This article got me thinking. I have no idea why I was so anti television for Jude. I watched a lot of TV up until I was old enough to play outside on my own, aka "the formative" years, and I turned out just fine. My IQ is over 125 and I have excellent focus, so... what was the issue?
I mean, sure, perhaps if you are just plopping your toddler down in front of a screen and leaving it there all by itself for long periods of time... I can see how that would negatively impact development in many ways, but if you turn it into an interactive, social activity it's pretty great. Not only will it free up precious moments for you to tend to your own needs, it's also a learning experience in its own right -- done correctly.
There is a lot of educational child-friendly programming on Netflix. Once Jude was old enough to actually care about what was on the screen I started playing Sesame Street in the morning so that I could take a shower. It was the only time in my day that I was not holding him where he was content. I started with the really old episodes and played right on through to the newer ones. He loves it. Now we spend the majority of our day playing, practicing skills, eating, and napping, but I keep Sesame Street on in the background almost all of the time.
The only parts he's ever really interested in are the opening themes to the mini-series throughout (Bert & Ernie's Great Adventures, Abby's Flying Fairy School, etc.) and Elmo's World, so it's often just background noise for us both. I get up and dance with him every time music comes on. I say hello to new characters as they appear on screen and wave goodbye when they depart. I even participate in the interaction parts as if I were a kid too. He is fascinated and thoroughly loves the interaction he and Mommy have with the muppets on the magic screen. He also loves Elmo's World, so much in fact that if it comes on while we're in another room of the house he will stop what he's doing and crawl out into the living room as fast as he can. He'll watch it aptly from start to finish. He's developed an impressive attention span for a human who has only existed outside for 10 months. He's also ahead developmentally of the other babies in his age group.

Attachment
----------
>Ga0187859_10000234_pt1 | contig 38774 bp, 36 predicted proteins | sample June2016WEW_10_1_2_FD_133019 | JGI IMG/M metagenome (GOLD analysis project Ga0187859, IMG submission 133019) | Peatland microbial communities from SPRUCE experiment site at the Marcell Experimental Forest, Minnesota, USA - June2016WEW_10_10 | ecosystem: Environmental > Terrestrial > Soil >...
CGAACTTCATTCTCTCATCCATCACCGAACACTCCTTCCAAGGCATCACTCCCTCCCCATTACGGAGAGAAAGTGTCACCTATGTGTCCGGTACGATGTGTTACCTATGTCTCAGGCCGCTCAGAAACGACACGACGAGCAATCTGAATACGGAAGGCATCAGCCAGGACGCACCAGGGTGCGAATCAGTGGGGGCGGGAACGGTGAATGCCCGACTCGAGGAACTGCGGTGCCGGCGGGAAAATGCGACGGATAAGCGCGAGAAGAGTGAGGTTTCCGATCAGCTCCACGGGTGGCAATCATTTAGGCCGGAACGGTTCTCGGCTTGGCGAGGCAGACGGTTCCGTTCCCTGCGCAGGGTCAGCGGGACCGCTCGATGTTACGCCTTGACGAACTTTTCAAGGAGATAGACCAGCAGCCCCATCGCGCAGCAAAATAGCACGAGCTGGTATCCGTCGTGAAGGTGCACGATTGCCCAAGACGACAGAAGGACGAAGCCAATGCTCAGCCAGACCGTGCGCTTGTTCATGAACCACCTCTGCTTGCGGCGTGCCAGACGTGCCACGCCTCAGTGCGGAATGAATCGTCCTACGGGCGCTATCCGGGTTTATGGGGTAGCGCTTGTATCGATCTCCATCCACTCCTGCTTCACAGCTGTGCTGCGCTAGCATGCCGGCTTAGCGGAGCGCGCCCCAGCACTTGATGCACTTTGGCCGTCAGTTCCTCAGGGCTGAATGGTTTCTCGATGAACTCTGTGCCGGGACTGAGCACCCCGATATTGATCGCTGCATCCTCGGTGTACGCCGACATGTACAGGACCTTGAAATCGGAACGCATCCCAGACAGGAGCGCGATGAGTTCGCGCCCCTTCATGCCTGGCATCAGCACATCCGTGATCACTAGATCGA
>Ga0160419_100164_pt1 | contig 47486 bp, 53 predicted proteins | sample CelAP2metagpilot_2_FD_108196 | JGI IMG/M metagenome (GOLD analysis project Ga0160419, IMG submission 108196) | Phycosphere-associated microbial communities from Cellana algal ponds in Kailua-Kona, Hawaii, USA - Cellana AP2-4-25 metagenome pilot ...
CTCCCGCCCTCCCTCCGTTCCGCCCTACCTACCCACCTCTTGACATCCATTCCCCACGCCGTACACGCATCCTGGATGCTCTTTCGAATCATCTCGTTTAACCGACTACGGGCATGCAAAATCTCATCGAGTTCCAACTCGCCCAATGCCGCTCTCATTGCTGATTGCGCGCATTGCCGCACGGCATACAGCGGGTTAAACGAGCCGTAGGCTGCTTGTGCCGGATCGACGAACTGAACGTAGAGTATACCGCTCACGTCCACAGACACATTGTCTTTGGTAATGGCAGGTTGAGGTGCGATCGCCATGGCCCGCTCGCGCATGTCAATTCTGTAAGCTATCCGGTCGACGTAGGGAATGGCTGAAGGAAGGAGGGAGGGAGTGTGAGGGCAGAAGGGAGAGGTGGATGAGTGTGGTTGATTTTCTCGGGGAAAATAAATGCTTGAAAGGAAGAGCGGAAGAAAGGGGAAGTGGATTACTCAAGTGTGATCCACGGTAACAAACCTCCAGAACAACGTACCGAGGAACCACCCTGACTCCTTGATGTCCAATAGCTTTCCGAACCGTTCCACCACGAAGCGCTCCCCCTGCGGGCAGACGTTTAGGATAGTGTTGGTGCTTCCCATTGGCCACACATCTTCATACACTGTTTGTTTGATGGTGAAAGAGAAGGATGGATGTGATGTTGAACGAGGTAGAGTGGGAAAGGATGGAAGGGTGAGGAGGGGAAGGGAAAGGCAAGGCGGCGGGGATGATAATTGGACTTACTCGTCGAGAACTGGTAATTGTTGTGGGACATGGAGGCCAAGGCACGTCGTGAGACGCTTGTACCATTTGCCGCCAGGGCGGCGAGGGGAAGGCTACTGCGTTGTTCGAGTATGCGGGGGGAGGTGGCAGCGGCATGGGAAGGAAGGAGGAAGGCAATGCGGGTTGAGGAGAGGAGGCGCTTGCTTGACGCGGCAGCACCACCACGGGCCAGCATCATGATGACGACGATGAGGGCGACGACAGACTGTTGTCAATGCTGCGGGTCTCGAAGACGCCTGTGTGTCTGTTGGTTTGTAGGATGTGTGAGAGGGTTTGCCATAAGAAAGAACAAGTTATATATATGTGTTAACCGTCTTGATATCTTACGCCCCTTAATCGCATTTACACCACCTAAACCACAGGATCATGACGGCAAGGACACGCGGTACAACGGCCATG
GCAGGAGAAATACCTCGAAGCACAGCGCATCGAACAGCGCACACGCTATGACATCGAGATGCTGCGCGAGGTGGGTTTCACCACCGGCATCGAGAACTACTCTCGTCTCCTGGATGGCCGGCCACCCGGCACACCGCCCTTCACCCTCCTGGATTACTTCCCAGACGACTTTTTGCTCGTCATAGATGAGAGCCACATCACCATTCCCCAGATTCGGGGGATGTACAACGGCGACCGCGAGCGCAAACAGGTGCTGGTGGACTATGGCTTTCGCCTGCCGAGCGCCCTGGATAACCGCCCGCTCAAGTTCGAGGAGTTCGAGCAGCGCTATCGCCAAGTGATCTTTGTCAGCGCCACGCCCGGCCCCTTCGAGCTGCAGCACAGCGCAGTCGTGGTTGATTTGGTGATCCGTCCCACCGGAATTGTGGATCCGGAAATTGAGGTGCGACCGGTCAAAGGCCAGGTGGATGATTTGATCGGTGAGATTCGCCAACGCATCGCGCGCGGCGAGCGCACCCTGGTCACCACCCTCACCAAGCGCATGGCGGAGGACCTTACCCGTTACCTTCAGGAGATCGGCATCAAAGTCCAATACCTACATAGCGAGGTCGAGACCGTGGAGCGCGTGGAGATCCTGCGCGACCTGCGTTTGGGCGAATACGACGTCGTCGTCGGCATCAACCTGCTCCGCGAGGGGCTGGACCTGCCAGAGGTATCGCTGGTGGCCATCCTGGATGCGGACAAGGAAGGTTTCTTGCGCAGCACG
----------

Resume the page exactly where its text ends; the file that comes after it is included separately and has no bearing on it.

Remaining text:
For a while I felt bad about all of this. It was television. People (professional baby-people!1!1eleven!) these days tell you not to allow any TV time until well after 2 whole years. Before he was here I was so going to stick to that strict rule. No TV! TV is bad! But wait, why again?
Is it the commercials? There aren't any on Netflix and we don't have regular cable so, there's never any advertisements telling him he needs $300 shoes or a flawless complexion. Is it the content? If I decide to watch an episode of Deep Space Nine he isn't learning that Cardasians kill Bajorans. He's actually ignoring it completely while playing with blocks and balls and eating Cheerios within plain view of me. Unless it is Sesame Street, which he has associated as "his" show, he has no interest at all. The television may as well be off he's paying so little attention to what's going on. So I'm confused here. Why did I think TV would make my baby implode again?
I watched TV up until around the age of 5 years and was never overweight, didn't struggle with paying attention or school work, and would always choose to go outside to play over television if the option was available to me. I was not ruined by consumerism, stricken by ADD, or molded into an idiot by my time in front of the screen. So why the heck did I think it'd be so awful for my offspring to do exactly what I did? Exactly what my parents did when they were kids, and if it wasn't the Depression, exactly what their parents probably would have done as children too? Do what's right for you and your kids, mommies. If that includes television, it includes television. If that includes dwelling in the forest in a thicket and living off the fat o' the land, so be it. It works for your family. Just continue to be an interactive part in their development and it'll all go well. It's not about the TV or lack-thereof, it's about being a present parent in your child's life.